♦  “It provides information on the Indian domestic Market It has successfully launched the Domestic trade Net, wherein tender enquiries on computers and related’ product and compiled and sent to member.

  ♦  “It informs its members on changes in policies of Government of India with regard to computer software and software services.

  ♦  “It organizes seminars/conferences/exhibitions in India and abroad. This is aimed at helping members in their business promotion,

  ♦  “On an annual basis, it sends about 150-200 circulars to all its members explaining new policies of Government agencies, market information and other relevant statistics.”

From the above, the Assessing Officer took the view that, there were specific services rendered by the assessee to its members and therefore the annual subscription fee was assessable under Section 28(iii).

33. On appeal the CIT (Appeals) held that the annual subscription received from the members was not taxable under Section 28(iii). The Revenue carried the matter in appeal to the Tribunal. We note that the Tribunal has not separately dealt with the, assessability or otherwise the annual subscription fee, though it has referred to the assessability of the non-refundable admission fee and decided that issue specifically. We also find that in paragraph 13, the Tribunal has considered the non-refundable admission fee and the annual subscription charges in a consolidated manner and it seems to us that they have been dealt with together. In the circumstances, we proceed to frame the following substantial question of law on the footing that the Tribunal has decided the issue in favour of the assessee:

“Whether on a proper interpretation of Section 28(iii) of the Act, the Tribunal was right in law in holding that the annual subscription fees received by the assessee-trust from its members was not taxable under the said provision?”

Section 28(iii), is as follows: –

“23. The following income shall be chargeable to income-tax under the head “Profits and gains of business of profession”, –

(iii) Income derived by a trade, professional or similar association from specific services performed for its members;””

34. In expounding Section 10(6) of the old Act, which was the precursor of Section 28(iii) of the present Act, the Supreme Court in Commissioner of Income-tax, West Bengal v. Calcutta Stock Exchange Association Ltd. (1959) 36 ITR 222, observed that the performance of the services of the description mentioned in that sub-section, may, but for the words of that section, have amounted to carrying on business in respect of those services. It was further observed that unless the assessee is brought within the terms of the Section, the receipt in question cannot be charged to income tax. The Supreme Court approved the view of the Calcutta High Court that the Section contemplated “services in regard to the matter outside the mutual dealings for which the association was formed for the transaction of which it exists as a mutual association.” The section thus partly erodes the principle of mutuality by bringing to tax receipts on account of rendering of specific services by the association to its members. The Supreme Court stated that the words “performing specific services” in their opinion mean in the context, “conferring particular benefits” upon the members. If this test is applied to the present case it will be seen that in consideration of the receipt of the annual subscription fees, the assessee-trust has not been shown to have performed any specific services to the members. Whereas the annual subscription fees is a “recurring receipt, receivable by the assessee-trust by mere efflux of time Irrespective of whether any services are rendered or not to the members, what is contemplated in Section 28(iii) is the receipt of fees from particular members to whom specific services have been rendered by the trust. The annual subscription fee is paid merely to keep the membership alive on yearly basis. The distinction between the two being clear, and in the absence of any evidence to show that the assessee receives fees from the members as a “quid pro quo” for specific services rendered to them, we are unable to hold that the Tribunal was wrong in holding that the annual subscription fees was not assessable under the section. The substantial question of law is thus answered in the affirmative, in favour of the assessee and against the Revenue.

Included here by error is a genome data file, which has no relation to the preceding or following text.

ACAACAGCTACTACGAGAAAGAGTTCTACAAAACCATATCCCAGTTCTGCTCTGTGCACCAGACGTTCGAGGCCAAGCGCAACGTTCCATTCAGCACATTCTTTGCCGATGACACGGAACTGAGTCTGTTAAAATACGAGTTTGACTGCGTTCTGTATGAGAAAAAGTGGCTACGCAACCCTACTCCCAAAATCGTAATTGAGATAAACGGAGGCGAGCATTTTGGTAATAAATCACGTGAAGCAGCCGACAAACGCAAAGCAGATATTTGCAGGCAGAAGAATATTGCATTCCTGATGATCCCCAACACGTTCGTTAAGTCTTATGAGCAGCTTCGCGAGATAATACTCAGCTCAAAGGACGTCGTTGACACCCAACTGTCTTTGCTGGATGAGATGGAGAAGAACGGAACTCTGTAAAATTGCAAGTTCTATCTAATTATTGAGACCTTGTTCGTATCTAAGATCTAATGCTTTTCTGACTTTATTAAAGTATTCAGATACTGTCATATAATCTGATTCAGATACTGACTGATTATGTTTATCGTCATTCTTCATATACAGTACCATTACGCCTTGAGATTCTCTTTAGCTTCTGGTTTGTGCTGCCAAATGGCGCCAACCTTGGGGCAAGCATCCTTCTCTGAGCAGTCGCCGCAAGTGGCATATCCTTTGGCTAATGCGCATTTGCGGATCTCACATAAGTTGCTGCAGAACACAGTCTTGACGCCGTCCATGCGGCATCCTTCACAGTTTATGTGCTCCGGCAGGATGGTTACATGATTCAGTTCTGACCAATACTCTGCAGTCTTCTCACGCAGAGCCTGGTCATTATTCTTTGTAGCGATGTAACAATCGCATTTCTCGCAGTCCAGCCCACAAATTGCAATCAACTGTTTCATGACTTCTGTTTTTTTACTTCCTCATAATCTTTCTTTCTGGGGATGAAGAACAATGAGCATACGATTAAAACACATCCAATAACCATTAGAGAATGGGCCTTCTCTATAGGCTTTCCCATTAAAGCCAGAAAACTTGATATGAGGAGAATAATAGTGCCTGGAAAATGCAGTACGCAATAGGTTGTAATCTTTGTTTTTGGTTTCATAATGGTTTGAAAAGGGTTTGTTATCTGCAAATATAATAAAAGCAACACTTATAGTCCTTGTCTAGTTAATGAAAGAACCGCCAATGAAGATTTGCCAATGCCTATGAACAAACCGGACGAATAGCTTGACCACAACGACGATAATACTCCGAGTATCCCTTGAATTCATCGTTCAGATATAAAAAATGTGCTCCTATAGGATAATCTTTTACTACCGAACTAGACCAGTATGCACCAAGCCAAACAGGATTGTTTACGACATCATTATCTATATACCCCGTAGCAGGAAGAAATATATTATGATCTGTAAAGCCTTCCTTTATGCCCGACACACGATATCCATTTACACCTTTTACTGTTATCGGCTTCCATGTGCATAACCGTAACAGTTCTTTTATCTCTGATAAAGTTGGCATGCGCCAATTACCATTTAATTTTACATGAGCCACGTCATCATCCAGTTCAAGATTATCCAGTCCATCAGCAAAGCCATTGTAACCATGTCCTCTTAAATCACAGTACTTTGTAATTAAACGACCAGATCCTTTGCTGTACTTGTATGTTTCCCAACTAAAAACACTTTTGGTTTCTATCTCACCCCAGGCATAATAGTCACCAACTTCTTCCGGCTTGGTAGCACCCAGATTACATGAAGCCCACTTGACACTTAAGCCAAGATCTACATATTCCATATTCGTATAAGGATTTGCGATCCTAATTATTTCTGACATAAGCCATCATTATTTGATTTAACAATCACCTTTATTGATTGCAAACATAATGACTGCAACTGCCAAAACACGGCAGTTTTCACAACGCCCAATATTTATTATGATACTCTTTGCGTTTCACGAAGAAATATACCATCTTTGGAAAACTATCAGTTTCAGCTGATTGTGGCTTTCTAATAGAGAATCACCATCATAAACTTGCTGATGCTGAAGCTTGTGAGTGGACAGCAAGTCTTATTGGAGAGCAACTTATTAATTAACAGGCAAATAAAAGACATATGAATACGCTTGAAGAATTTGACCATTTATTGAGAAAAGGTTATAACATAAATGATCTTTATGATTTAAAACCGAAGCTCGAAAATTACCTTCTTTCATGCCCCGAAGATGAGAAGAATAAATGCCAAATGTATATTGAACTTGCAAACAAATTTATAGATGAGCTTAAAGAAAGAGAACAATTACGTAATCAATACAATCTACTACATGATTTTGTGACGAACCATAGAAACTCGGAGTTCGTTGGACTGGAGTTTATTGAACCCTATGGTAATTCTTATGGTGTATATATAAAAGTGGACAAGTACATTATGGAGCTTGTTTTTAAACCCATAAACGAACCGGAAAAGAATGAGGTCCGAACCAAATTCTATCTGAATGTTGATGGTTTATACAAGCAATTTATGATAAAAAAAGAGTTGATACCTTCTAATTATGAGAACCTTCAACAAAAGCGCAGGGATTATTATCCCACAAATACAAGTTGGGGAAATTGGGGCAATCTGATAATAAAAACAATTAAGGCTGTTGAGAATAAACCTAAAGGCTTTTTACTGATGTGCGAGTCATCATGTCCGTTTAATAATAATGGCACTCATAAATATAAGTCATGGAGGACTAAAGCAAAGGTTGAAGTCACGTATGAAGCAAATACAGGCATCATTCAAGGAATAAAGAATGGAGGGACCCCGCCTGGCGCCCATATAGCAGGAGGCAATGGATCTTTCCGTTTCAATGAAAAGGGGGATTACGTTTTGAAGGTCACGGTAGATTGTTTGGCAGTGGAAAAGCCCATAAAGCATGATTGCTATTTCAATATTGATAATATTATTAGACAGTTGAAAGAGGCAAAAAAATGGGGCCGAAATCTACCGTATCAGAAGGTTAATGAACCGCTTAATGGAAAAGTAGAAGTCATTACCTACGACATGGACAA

35. Turning to the other appeals, we take up the appeal for the assessment year 2002-03 which is ITA No.520/2011. In this order the first substantial question of law relates to the applicability of Section 28(iii) of the Act. For the reasons stated by us in ITA No.472/2011 and 18/2011, this question is answered in the affirmative, in favour of the assessee and against the Revenue.

36. The only other substantial question of law which arises in this appeal relates to the corpus donation of Rs. 7,70,000/- received by the assessee. The finding of fact recorded by the Tribunal is that the members who paid the one-time admission fee were aware that it can be spent by the assessee only for the purposes of acquiring a capital asset and, therefore, the amount must be held to be a corpus donation, not taxable as income. Since this is essentially a finding of fact no substantial question of law arises for our consideration.